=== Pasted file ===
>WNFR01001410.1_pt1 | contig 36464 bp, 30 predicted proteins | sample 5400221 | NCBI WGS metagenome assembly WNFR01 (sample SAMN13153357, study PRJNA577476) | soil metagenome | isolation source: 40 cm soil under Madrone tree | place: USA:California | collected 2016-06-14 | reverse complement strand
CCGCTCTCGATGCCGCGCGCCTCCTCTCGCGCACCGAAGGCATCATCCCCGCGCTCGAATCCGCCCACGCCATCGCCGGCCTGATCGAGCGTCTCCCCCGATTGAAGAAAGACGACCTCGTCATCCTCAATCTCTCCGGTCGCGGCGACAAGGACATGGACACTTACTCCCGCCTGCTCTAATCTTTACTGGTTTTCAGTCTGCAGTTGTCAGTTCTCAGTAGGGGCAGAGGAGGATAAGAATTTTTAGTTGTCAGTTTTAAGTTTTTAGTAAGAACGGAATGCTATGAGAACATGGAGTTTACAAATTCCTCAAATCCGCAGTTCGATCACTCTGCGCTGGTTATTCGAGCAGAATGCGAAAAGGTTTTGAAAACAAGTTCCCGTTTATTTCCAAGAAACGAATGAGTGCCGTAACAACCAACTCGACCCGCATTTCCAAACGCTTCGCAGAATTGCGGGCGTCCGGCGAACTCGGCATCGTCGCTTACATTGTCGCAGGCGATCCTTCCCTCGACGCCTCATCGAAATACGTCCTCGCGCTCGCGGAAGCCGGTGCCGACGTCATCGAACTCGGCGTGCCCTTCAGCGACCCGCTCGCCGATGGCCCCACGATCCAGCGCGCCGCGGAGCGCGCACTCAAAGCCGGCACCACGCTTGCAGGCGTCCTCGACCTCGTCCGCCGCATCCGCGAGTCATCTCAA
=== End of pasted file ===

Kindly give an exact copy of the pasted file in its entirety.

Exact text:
>WNFR01001410.1_pt1 | contig 36464 bp, 30 predicted proteins | sample 5400221 | NCBI WGS metagenome assembly WNFR01 (sample SAMN13153357, study PRJNA577476) | soil metagenome | isolation source: 40 cm soil under Madrone tree | place: USA:California | collected 2016-06-14 | reverse complement strand
CCGCTCTCGATGCCGCGCGCCTCCTCTCGCGCACCGAAGGCATCATCCCCGCGCTCGAATCCGCCCACGCCATCGCCGGCCTGATCGAGCGTCTCCCCCGATTGAAGAAAGACGACCTCGTCATCCTCAATCTCTCCGGTCGCGGCGACAAGGACATGGACACTTACTCCCGCCTGCTCTAATCTTTACTGGTTTTCAGTCTGCAGTTGTCAGTTCTCAGTAGGGGCAGAGGAGGATAAGAATTTTTAGTTGTCAGTTTTAAGTTTTTAGTAAGAACGGAATGCTATGAGAACATGGAGTTTACAAATTCCTCAAATCCGCAGTTCGATCACTCTGCGCTGGTTATTCGAGCAGAATGCGAAAAGGTTTTGAAAACAAGTTCCCGTTTATTTCCAAGAAACGAATGAGTGCCGTAACAACCAACTCGACCCGCATTTCCAAACGCTTCGCAGAATTGCGGGCGTCCGGCGAACTCGGCATCGTCGCTTACATTGTCGCAGGCGATCCTTCCCTCGACGCCTCATCGAAATACGTCCTCGCGCTCGCGGAAGCCGGTGCCGACGTCATCGAACTCGGCGTGCCCTTCAGCGACCCGCTCGCCGATGGCCCCACGATCCAGCGCGCCGCGGAGCGCGCACTCAAAGCCGGCACCACGCTTGCAGGCGTCCTCGACCTCGTCCGCCGCATCCGCGAGTCATCTCAA